By Yvonne Ridley
I AM now home from Cox’s Bazar on the `Bangladesh-Myanmar border and appreciate my surrounds like never before. I am sitting here in the secure knowledge that no one is going to threaten or drive me and my family from our home. It makes me feel warm and safe but it also makes me feel sad because it is a feeling that is denied to the Rohingya people.
There’s food in the fridge and shops selling more supplies are within easy reach of my front door, which is more than can be said for many Syrian’s under siege. No one is going to stop me from jumping in my car and driving to the supermarket or ambush and bomb me on the way. I don’t have to run any death-defying gauntlet to put bread on the table.
As I open the fridge door the light comes on and my food is fresh and cold. That is something our Palestinian brothers and sisters in Gaza don’t experience as Israel plays fast and loose with its cruel games switching power on and off. Motivated by spite and malice, it’s hard to understand how so much hate to others can give any source of comfort to the persecutors.
I will go to bed tonight knowing that I will not be bombed or anyone will enter my home to loot, rape or murder. I will sleep well and that cannot be said in parts of Iraq, Palestine, Syria, Somalia, Yemen and other conflict zones around the world.
Those of us living in Europe or across the Atlantic in America are blessed that we do not live under the threat of famine, starvation, war, kidnap and murder.
Now that 2018 is upon us not only should we be counting our blessings but we should be looking at those who are not so lucky and we should be asking ourselves what we can do to alleviate the burden of others. Our diary pages lie ahead of us and each day offers the chance or opportunity to do some good deed.
There are those of us who are blessed with money who can donate generously to help charities use their talents and humanitarian aid to the full. Not all of us have the time to drop everything and travel overseas to the world’s troublespots to help and, quite frankly, with the best will in the world there are only certain skills that are useful in such situations.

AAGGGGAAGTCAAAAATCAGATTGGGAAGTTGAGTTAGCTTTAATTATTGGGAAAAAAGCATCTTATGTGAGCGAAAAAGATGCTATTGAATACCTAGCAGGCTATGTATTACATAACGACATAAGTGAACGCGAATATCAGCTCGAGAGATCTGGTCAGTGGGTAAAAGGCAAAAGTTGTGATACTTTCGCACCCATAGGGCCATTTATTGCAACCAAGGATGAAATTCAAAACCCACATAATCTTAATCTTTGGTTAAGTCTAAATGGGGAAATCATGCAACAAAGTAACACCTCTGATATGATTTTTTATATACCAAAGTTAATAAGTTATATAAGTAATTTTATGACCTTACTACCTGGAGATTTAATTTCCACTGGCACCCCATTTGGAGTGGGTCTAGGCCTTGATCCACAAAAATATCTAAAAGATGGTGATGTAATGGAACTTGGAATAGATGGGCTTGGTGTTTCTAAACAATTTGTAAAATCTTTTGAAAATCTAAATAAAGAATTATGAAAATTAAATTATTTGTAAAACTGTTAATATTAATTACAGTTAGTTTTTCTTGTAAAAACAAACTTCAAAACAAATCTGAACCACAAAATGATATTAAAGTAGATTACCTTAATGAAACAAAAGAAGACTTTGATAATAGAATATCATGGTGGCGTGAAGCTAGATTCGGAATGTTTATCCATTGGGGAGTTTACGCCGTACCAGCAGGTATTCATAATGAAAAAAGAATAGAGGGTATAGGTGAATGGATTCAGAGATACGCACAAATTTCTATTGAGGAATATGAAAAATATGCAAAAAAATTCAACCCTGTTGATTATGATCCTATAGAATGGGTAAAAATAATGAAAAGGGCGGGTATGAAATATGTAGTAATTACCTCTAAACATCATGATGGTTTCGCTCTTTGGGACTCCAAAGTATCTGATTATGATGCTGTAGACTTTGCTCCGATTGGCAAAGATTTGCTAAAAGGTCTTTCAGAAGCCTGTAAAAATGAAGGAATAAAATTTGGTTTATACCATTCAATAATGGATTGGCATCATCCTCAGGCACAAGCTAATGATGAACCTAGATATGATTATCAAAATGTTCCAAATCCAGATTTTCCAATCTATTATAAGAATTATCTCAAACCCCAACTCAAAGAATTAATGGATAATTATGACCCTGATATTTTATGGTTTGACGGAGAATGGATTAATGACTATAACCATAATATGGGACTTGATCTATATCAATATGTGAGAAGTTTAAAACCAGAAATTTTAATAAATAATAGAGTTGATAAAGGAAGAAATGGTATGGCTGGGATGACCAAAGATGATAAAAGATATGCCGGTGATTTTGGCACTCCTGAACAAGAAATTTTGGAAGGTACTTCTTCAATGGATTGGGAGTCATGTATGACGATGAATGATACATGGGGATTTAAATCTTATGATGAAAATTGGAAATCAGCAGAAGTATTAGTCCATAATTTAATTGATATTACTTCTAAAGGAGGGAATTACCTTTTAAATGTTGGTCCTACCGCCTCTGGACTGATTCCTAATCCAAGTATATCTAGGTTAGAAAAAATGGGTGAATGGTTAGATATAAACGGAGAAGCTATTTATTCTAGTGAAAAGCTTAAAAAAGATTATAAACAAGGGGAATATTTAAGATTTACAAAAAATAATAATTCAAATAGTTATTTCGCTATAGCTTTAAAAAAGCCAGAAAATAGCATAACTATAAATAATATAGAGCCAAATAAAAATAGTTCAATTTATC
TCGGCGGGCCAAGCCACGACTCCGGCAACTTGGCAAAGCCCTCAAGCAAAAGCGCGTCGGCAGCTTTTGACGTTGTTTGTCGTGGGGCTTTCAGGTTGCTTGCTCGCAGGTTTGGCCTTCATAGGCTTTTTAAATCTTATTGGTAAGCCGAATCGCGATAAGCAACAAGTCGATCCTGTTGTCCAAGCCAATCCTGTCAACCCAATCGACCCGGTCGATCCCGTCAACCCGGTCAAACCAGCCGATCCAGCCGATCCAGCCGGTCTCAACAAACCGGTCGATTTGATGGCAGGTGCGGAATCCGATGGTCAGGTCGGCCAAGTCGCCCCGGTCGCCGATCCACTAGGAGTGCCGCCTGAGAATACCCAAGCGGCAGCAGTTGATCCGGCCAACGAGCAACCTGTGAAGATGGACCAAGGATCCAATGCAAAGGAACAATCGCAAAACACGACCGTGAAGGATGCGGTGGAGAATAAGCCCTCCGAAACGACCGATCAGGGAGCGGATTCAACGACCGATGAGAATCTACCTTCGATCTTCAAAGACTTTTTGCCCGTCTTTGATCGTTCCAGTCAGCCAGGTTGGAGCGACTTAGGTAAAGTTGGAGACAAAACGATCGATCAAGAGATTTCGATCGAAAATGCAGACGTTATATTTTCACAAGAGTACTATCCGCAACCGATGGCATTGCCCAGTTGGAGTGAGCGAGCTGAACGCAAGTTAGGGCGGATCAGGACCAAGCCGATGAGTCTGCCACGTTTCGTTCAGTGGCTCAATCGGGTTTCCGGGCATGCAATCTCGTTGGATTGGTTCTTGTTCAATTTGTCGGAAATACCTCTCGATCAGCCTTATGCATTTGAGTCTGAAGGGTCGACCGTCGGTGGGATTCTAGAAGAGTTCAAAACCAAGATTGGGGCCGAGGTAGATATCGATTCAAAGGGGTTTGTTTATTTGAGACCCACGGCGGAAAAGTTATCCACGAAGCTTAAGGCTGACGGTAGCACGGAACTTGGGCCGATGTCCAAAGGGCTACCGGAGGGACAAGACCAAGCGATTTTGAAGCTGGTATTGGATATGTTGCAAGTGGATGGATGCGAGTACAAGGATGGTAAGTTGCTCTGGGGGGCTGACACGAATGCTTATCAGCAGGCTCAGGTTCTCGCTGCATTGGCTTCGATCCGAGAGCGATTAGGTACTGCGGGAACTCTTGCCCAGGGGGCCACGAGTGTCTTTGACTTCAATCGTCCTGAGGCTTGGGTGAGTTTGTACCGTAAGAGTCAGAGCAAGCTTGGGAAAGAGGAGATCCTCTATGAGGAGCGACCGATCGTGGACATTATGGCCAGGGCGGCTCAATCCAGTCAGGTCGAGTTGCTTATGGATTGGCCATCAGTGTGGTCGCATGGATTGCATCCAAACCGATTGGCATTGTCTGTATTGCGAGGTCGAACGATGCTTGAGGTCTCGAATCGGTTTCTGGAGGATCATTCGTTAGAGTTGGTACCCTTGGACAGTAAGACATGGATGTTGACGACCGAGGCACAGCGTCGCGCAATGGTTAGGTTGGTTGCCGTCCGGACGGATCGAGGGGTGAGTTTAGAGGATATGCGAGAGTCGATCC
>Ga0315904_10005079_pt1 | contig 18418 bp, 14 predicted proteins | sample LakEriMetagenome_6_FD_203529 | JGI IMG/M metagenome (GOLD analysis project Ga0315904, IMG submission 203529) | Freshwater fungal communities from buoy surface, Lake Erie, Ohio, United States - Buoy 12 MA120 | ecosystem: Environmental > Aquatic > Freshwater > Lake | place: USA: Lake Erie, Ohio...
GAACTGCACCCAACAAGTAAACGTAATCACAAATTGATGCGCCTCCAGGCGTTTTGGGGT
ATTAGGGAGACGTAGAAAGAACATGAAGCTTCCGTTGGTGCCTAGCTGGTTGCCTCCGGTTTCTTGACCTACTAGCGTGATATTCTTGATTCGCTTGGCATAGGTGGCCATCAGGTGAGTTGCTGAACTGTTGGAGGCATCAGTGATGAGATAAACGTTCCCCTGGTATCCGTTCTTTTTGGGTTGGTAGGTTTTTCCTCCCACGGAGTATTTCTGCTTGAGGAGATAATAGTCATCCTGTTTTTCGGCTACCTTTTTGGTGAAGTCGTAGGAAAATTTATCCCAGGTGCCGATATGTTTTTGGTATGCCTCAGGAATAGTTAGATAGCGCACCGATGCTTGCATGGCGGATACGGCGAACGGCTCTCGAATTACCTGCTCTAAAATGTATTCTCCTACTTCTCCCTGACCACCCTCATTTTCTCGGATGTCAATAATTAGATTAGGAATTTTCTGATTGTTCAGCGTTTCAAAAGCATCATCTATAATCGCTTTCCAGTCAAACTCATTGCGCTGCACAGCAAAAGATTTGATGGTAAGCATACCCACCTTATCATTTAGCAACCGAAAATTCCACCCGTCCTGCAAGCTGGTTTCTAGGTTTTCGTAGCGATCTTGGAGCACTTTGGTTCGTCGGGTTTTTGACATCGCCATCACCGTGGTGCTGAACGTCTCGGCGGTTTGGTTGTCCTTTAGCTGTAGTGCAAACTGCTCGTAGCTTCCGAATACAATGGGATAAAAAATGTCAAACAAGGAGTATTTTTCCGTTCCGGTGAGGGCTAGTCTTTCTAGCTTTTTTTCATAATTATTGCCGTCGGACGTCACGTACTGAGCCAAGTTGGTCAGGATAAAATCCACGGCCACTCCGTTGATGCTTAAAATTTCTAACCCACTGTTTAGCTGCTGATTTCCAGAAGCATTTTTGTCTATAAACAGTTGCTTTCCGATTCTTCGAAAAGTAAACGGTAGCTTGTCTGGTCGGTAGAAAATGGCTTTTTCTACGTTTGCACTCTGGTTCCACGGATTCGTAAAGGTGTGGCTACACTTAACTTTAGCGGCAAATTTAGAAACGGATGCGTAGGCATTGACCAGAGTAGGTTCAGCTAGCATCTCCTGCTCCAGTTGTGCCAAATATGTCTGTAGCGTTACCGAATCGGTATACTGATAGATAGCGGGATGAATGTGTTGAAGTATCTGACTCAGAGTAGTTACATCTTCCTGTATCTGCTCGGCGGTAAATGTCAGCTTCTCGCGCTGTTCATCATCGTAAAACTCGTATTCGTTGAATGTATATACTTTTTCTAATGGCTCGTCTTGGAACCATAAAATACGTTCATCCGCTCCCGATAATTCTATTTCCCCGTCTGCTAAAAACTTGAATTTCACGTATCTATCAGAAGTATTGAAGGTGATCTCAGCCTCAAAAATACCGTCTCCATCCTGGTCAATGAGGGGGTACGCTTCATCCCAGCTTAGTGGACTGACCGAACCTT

I was blessed to spend time with three South African lawyers who have their own solution to dealing with the war criminals in Myanmar who’ve inflicted crimes against humanity on the Rohingya people. May God bless Shabnam Mayet, Tasneem Fredericks and Shaida Mahomed for their amazing work for the heroic little NGO Protect the Rohingya. They used their spare time and their professional skills to offer hope to the Rohingya.
And God bless the doctors from all over the world that I met in the refugee camps in Cox’s Bazaar who also used their skills to bring more hope and comfort to these beleaguered people. You might ask what role I played and all I can say is my writing and investigative skills which were used to take testimony and write articles like these to create public awareness.
We can’t all be lawyers, doctors and journalists but we are all still very useful and can do something to help and make things happen for the better and I hope that 2018 will be the year of resourcefulness for all of us. Those who have special skills should try and use them to help others; those of us who have the time could utilise it to do sponsored walks, fundraising and organising events.
I know of many incredible sisters who are virtually housebound as mothers, raising demanding young families, who squeeze in whatever precious time they have to campaign on the computer and raise awareness and news breaking in the Muslim world.
Never underestimate your own capabilities whether it’s inspiring others, offering support and encouragement or raising awareness through the social media networks. We are all cogs and wheels and when we work together as one we can do incredible things.
There is no reason why any one of us, young or old, should not contribute towards helping others who are not as lucky as ourselves. If we don’t have skills maybe we’ve got time and if we don’t have time maybe there’s some money that can be used to do good. And if you have nothing to offer, absolutely nothing, then never forget the gift or the power of prayer … yours prayer could be more powerful than anything else.
All that I ask is that as you charge in to 2018 resolve to do something positive and good and charitable. You have 365 pages to be written – please make everything you do count. And for those of you who only follow the Islamic calendar, get ready for the countdown and make each day count.
We are the lucky ones because God has given us so many opportunities to prove ourselves in these troubled times. Whoever we are remaining silent and inactive is no longer an option - and gender or age is no barrier to doing something either. Please resolve to do something for the Ummah and then share your news on As-Seerah ... not to boast but to motivate and encourage others.
-Sister Yvonne Ridley is an author and journalist living in the UK. Her latest books is called TORTURE: Does it work? Interrogation issues and effectiveness in the Global War on Terror. You can order a copy here: https://www.amazon.com/Torture-Interrogation-issues-effectiveness-Global-x/dp/1782668306
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